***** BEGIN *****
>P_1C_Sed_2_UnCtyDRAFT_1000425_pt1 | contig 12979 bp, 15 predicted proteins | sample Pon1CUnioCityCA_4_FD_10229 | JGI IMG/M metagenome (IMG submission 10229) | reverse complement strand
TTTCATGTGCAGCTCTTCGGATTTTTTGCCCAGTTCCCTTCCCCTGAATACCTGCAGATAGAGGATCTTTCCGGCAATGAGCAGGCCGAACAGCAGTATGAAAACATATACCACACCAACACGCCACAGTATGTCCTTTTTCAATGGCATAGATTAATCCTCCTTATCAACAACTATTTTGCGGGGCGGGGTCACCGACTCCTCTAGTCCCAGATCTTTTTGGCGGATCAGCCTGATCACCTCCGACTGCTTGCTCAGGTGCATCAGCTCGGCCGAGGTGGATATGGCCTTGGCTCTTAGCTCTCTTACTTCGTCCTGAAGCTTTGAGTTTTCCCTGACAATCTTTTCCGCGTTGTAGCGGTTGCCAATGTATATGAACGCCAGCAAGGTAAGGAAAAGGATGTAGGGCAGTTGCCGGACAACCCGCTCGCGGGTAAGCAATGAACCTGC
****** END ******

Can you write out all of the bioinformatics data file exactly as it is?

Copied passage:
>P_1C_Sed_2_UnCtyDRAFT_1000425_pt1 | contig 12979 bp, 15 predicted proteins | sample Pon1CUnioCityCA_4_FD_10229 | JGI IMG/M metagenome (IMG submission 10229) | reverse complement strand
TTTCATGTGCAGCTCTTCGGATTTTTTGCCCAGTTCCCTTCCCCTGAATACCTGCAGATAGAGGATCTTTCCGGCAATGAGCAGGCCGAACAGCAGTATGAAAACATATACCACACCAACACGCCACAGTATGTCCTTTTTCAATGGCATAGATTAATCCTCCTTATCAACAACTATTTTGCGGGGCGGGGTCACCGACTCCTCTAGTCCCAGATCTTTTTGGCGGATCAGCCTGATCACCTCCGACTGCTTGCTCAGGTGCATCAGCTCGGCCGAGGTGGATATGGCCTTGGCTCTTAGCTCTCTTACTTCGTCCTGAAGCTTTGAGTTTTCCCTGACAATCTTTTCCGCGTTGTAGCGGTTGCCAATGTATATGAACGCCAGCAAGGTAAGGAAAAGGATGTAGGGCAGTTGCCGGACAACCCGCTCGCGGGTAAGCAATGAACCTGC